I hear from friends and relatives up North that the first signs of Spring are now appearing. I can remember how as a boy growing up in New Jersey how much I loved this time of year. Now that I have lived in South Florida for more than forty years, I almost consider myself a Floridian. I wonder how I survived back then.
When April finally arrived and the cold, wintry days were in the past, I felt as if my body could finally thaw out. The earliest indicators of the new season were the buds of crocuses, hyacinths, daffodils and tulips that broke through the frozen dirt. In order to know exactly where to watch at the end of March, I used to plant some new bulbs every Fall. Sometimes this new growth would get covered over by a light dusting of snow from an early April snowstorm. Still, these hardy buds would continue to push through towards the sun and by mid-April, I could see daily progress, with a reassurance that winter was finally gone.
I can also remember asking my parents to come outdoors to see the daily progress. Every year, we would discuss our plans for what we would plant in the back corner of our backyard. The yearly trip to the garden supply store was a ritual where I could choose the seed packets for the flowers and vegetables along with the small tomato plants that I would eventually transplant into the outdoor garden. Some of my earliest memories as a child are from when I grew so many carrots and tomatoes that I was able to fill up my red wagon with my harvest to sell to the neighbors.
Now that I live in Florida, we have a completely different frame of reference. We may not have the typical “four seasons” of the North, but we can certainly tell the subtle differences from one month to the next. In this part of South Florida, it is rare that it ever gets really cold. When it goes below 60° F, you hear all of us former Northerners complaining. There’s a saying that “cold is when you can’t send your kids out barefoot to get the newspaper from the driveway.”
When I think it’s cold, my wife tells me to enjoy it. She reminds me that within a few months, the heat and the humidity will be back with a vengeance for our June-to-December rainy season. That’s when we have to adjust our morning walk to close to sunrise because it gets uncomfortably hot by 9 a.m.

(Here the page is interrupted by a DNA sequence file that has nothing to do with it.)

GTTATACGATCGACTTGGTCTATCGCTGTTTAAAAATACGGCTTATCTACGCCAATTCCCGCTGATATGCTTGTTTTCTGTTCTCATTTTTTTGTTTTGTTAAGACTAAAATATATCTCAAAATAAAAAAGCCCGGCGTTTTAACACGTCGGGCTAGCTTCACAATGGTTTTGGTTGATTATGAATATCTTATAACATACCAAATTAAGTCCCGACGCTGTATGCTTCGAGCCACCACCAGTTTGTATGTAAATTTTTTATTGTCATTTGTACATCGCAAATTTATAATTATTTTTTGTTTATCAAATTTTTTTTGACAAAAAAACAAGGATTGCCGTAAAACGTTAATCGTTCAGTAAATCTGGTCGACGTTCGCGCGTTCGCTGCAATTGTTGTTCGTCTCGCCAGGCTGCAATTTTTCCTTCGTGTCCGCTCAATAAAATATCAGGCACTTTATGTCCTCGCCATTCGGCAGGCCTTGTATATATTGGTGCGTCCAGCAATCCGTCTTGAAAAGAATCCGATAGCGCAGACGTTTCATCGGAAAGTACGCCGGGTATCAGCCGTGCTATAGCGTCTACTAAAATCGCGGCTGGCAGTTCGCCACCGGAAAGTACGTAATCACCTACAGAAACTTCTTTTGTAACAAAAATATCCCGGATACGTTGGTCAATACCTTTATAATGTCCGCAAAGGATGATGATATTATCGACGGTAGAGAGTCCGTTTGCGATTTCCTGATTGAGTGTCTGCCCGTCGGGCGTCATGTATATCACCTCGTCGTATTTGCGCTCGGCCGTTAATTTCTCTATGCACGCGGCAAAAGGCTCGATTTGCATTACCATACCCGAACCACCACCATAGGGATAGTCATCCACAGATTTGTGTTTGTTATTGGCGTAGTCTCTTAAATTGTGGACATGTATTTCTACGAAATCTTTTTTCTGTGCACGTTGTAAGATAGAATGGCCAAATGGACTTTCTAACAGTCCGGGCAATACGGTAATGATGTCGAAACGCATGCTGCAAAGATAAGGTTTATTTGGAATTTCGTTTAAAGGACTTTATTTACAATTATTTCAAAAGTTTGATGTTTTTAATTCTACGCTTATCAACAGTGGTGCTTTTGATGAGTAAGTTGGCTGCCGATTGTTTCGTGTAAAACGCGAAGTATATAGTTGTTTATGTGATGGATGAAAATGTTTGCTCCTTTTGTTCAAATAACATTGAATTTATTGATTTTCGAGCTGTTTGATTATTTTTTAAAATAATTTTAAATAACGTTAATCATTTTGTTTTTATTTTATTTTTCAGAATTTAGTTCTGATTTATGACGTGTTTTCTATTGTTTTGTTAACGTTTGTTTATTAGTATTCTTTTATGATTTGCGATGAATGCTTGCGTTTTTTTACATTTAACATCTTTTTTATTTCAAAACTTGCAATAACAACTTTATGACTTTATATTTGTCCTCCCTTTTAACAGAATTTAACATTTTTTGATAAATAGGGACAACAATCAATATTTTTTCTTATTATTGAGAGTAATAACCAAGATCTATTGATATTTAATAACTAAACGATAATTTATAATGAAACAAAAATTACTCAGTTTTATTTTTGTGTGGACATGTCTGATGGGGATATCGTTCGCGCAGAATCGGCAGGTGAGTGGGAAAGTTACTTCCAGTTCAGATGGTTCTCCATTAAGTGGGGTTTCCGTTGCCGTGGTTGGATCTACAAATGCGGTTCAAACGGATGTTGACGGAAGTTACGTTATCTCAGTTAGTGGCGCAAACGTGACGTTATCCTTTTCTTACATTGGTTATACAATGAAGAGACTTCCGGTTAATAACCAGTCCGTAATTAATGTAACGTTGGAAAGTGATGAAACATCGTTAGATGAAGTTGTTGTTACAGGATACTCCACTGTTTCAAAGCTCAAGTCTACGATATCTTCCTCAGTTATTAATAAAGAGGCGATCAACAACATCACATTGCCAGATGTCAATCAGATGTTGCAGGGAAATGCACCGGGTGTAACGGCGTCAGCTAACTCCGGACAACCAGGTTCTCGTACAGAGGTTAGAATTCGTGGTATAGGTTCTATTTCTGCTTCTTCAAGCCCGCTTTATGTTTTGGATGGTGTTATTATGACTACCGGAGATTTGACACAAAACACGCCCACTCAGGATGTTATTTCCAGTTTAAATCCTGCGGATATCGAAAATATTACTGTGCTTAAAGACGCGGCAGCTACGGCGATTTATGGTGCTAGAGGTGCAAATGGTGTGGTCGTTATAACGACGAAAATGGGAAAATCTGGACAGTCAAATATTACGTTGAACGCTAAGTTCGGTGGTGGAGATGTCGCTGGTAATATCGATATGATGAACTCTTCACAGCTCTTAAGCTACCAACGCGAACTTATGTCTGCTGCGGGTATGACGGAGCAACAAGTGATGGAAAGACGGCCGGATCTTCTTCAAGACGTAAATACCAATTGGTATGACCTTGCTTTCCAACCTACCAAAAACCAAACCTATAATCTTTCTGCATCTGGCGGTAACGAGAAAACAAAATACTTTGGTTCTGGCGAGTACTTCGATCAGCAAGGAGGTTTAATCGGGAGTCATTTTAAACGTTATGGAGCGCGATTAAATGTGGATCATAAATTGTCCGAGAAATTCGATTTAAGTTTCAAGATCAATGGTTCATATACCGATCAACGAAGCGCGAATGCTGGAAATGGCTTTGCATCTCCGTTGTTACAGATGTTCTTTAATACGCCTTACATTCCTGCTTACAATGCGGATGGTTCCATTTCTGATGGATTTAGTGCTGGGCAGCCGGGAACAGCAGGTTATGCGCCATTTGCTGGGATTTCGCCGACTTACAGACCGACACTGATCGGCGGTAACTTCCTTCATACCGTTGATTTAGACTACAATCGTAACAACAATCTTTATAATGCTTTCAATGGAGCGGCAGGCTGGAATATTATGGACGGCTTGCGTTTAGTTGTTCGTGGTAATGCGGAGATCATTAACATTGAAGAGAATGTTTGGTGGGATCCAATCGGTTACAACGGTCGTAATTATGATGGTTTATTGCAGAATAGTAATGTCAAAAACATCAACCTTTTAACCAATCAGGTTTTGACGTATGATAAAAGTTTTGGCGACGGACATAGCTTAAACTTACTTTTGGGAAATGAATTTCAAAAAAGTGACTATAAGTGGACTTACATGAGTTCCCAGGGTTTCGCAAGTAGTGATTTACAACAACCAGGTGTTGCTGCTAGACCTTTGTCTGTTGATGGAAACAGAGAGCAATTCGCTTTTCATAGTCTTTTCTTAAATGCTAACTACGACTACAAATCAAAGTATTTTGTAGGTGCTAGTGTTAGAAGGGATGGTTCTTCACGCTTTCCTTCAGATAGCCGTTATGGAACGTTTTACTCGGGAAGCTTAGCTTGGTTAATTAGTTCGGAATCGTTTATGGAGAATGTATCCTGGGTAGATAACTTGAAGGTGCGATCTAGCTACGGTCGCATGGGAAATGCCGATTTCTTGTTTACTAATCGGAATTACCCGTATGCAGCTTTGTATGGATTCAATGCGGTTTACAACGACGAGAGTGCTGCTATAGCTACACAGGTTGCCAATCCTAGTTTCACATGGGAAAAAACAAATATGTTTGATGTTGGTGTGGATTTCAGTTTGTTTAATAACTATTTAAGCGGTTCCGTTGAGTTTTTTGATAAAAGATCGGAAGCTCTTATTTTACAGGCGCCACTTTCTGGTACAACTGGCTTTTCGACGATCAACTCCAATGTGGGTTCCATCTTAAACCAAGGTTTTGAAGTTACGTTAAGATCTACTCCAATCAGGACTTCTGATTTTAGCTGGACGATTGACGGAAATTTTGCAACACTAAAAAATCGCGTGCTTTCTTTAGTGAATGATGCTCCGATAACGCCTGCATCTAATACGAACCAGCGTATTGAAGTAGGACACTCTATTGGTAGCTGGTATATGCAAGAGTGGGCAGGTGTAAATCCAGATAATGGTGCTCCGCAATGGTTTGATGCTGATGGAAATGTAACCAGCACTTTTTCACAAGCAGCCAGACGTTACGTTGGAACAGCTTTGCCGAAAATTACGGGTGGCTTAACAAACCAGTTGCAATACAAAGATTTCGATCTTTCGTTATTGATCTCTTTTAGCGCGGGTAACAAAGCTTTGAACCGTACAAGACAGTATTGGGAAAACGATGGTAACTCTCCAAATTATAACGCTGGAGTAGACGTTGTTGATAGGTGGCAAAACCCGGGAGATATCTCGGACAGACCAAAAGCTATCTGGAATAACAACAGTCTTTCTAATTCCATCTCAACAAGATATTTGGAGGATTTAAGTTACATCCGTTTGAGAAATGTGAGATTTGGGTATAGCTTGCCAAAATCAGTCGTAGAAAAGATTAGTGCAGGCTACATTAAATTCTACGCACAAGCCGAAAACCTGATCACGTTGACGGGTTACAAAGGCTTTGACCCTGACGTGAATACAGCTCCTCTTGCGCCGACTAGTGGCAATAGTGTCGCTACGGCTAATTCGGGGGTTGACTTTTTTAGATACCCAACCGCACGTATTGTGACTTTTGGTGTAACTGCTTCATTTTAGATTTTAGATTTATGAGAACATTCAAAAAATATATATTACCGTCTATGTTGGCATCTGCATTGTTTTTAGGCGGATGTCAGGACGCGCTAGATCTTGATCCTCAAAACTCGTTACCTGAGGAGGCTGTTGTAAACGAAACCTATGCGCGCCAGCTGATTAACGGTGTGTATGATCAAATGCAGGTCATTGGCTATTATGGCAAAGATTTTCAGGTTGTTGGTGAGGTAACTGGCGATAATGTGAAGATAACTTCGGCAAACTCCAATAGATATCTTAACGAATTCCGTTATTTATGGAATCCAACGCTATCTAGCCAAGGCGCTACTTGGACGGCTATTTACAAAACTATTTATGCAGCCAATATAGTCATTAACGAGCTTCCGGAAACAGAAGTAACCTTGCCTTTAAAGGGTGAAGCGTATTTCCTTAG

Recently, we had what we would call a “cold snap” at the end of March when the temperatures “plummeted” to the high 40s. You would have thought it was the Arctic the way we were dressed for our morning walk. Yes, full winter coat with many layers underneath, gloves and a cashmere hat covering our tender ears. Our neighbor with whom we walk and who comes from Maine had a good laugh seeing us all bundled up.
Where we live, our earliest signs of Spring include some of the flowering trees such as the yellow and purple tabebuias and the jacarandas.
The mango trees which were in full bloom in February now have some early small fruits. The frangipane tree’s bare branches now have some buds and even some early yellow flowers.
On my back patio, my orchid collection is almost in full bloom. The colder days of January and February stimulated their growth and now we are seeing the results of our careful feeding and watering. Now I have an abundance of beautiful white, yellow, pink and purple blooms.
The bird population on our backyard lake is now in full swing. The Egyptian geese are honking like crazy performing their typical mating rituals. We even saw a bright red cardinal, a rare occurrence in our backyard.
Some of the iguanas are now displaying their bright green mating colors.
I’m very thankful to live in Florida. It’s a perfect place for someone like me who never tolerated the cold weather. Because we love to walk and kayak year-round, I am glad that I made the decision to move here over 40 years ago.
Although we don’t have any interesting mountains where we can go hiking, we do appreciate the seasonal changes of the flowers and trees as well as the daily wildlife show coming from living on a large lake. For sure, we’re never bored!